- Blake, George
- (1927– )The most important KGB penetration of British intelligence in the post-Stalin era was through George Blake, the son of a Dutch mother and a Sephardic Jewish father. He served in Nazi-occupied Holland as a British agent while an adolescent. Following the war, he joined the British Secret Intelligence Service (SIS) and was posted to South Korea. Following the North Korean invasion of South Korea, Blake was captured and spent the remainder of the war in a prison camp in Manchuria. He claims that he volunteered to the KGB during his captivity out of his revulsion with Allied bombing of civilians in North Korea. Whether Blake was truly an ideological recruit is not known for sure, but by the time of his repatriation to Great Britain in the summer of 1953, he was a recruited Soviet source with the code name “Diomid” (Diamond). Blake’s handler in London was Sergei Kondrashev, an experienced case officer who devised clever tradecraft to run Blake in Western Europe. Blake provided the KGB with detailed information on SIS and CIA operations, including the Berlin Tunnel.Blake was betrayed by a Soviet bloc defector, Michael Goleniewski, and arrested in 1961. At his semisecret trial in London, Blake was sentenced to 42 years in prison—one year, the judge asserted, for every person he betrayed and sent to his death. Blake was sprung from prison in 1966 by an IRA veteran acting without KGB direction. Blake made his way to Moscow, where he lives today. He is the author of an interesting autobiography.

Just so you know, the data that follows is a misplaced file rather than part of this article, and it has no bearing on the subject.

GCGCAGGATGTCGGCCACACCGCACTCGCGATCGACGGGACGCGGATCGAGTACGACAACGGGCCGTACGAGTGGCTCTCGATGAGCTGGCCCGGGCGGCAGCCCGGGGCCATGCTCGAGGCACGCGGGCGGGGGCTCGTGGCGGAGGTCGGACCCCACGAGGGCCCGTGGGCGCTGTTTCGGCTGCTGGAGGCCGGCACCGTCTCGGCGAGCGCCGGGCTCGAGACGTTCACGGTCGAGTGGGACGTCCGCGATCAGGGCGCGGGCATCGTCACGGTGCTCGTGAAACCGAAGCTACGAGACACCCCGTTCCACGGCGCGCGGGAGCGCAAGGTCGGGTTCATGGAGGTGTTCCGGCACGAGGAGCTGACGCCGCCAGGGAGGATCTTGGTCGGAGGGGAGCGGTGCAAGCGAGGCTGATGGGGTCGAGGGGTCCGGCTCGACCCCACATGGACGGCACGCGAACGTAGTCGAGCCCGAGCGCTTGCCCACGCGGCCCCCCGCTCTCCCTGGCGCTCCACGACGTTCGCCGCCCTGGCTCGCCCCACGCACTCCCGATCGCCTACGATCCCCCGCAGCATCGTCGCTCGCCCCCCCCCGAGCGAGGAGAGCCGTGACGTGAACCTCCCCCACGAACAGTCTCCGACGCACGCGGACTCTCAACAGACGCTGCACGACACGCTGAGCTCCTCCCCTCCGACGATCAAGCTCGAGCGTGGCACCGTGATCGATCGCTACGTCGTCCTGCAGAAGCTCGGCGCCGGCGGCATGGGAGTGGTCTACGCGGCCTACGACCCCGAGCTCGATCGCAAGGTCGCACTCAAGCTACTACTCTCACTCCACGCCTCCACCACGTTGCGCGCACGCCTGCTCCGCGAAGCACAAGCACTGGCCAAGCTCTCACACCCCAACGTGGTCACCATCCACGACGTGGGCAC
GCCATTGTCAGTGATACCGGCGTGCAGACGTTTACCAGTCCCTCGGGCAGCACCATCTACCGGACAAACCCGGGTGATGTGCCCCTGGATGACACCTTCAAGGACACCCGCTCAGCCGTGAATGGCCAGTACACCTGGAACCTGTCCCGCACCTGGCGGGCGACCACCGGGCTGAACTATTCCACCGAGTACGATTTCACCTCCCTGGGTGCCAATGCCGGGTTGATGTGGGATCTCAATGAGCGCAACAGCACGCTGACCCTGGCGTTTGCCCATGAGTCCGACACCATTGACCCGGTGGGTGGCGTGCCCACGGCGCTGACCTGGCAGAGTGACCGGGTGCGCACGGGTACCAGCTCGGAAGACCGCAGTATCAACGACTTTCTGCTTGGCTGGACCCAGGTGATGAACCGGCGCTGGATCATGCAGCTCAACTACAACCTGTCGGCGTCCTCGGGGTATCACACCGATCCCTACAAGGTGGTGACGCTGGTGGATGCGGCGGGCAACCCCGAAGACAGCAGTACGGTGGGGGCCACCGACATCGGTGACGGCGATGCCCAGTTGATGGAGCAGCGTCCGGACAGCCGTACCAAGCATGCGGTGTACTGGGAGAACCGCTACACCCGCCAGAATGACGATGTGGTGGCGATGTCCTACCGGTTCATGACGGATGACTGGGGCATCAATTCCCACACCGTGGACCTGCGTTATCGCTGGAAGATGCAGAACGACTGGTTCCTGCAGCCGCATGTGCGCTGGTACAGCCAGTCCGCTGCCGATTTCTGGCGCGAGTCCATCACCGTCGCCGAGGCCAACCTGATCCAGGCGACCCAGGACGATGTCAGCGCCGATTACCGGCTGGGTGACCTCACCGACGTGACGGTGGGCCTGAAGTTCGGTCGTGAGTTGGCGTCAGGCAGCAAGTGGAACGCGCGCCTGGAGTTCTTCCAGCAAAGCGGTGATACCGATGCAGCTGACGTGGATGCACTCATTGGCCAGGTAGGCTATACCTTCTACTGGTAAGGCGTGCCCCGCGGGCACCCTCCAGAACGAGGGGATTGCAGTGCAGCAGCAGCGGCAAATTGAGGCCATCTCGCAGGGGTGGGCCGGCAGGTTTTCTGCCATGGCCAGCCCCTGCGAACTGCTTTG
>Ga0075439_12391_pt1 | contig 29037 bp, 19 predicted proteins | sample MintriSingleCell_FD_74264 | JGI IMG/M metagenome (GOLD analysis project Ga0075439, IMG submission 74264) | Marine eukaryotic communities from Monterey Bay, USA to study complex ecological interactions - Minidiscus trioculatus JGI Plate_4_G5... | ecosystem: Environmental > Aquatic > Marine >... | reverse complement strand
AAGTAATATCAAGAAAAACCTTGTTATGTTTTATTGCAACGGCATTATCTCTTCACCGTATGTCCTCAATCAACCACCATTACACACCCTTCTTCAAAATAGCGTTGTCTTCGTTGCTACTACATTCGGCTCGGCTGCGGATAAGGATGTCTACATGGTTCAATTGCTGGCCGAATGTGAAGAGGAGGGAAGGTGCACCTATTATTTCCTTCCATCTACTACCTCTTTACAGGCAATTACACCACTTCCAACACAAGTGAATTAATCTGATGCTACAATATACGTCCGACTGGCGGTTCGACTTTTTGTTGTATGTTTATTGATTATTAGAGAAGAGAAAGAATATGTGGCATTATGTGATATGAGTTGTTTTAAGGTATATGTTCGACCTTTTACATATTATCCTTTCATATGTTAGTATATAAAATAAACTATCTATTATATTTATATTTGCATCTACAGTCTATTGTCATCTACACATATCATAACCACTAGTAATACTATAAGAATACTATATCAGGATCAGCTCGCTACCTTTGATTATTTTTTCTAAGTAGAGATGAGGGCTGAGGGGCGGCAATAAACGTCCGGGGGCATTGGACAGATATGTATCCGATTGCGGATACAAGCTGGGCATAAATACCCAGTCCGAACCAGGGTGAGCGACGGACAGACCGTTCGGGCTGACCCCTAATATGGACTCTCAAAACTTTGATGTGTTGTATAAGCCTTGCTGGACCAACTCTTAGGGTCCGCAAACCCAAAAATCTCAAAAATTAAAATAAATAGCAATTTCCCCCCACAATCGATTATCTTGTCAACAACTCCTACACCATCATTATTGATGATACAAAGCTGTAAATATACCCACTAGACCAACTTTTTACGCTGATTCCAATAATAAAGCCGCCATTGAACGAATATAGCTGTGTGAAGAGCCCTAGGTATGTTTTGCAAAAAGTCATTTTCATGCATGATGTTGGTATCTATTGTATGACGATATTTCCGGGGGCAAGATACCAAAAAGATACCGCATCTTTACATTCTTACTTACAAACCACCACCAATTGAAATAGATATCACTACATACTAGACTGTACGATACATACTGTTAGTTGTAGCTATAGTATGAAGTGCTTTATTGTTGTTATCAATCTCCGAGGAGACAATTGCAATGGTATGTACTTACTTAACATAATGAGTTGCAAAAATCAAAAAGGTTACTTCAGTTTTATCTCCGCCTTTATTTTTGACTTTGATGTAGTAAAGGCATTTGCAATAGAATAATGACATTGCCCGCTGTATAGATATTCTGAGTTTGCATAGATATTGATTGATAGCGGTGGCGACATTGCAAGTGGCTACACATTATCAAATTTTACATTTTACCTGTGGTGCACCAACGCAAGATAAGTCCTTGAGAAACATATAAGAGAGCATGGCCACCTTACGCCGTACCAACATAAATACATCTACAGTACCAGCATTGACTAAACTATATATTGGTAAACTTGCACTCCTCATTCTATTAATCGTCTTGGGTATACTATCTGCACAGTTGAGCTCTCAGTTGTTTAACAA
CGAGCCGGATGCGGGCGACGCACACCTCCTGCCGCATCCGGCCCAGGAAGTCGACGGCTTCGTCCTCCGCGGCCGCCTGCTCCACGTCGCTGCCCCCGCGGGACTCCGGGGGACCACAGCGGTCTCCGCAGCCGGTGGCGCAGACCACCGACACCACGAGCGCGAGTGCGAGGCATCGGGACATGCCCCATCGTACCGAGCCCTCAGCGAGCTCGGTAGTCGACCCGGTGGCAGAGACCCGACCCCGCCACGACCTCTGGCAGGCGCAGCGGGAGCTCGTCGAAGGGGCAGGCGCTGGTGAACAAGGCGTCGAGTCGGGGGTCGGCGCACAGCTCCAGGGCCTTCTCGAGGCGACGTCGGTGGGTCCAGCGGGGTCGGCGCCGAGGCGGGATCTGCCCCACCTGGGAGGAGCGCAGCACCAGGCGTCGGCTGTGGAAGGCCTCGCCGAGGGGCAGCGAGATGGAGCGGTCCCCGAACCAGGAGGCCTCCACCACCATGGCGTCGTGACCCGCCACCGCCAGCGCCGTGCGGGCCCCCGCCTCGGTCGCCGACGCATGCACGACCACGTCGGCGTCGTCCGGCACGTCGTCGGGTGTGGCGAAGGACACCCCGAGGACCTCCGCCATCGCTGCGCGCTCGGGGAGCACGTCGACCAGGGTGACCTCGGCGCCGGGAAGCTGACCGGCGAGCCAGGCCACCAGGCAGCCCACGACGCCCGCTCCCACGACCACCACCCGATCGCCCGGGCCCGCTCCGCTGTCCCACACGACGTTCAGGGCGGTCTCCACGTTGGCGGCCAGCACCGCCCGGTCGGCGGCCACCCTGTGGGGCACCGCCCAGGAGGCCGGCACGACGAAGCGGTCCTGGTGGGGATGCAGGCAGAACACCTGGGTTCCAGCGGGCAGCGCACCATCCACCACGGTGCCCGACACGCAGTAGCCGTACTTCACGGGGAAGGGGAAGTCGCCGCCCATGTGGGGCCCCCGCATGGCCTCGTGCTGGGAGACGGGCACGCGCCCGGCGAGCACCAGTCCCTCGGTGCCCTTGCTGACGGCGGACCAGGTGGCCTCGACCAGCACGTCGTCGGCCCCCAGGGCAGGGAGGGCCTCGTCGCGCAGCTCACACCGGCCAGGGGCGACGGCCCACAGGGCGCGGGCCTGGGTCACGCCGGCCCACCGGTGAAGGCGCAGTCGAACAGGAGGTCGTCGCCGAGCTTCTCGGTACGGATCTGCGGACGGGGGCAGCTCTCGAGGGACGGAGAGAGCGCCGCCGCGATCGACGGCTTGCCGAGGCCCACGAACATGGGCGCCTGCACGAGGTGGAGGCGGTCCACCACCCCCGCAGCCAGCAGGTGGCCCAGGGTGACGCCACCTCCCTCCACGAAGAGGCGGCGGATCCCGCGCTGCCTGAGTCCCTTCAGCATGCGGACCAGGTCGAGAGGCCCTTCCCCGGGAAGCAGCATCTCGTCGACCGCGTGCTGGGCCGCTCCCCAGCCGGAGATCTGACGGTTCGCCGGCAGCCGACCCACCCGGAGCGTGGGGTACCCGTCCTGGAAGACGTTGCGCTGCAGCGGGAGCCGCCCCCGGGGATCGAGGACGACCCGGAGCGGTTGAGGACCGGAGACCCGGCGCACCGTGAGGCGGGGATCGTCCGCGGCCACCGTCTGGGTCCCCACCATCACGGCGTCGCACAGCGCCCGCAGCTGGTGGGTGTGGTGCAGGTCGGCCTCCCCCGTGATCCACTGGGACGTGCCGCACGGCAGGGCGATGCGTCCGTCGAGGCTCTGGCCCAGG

Historical dictionary of Russian and Soviet Intelligence. Robert W. Pringle. 2014.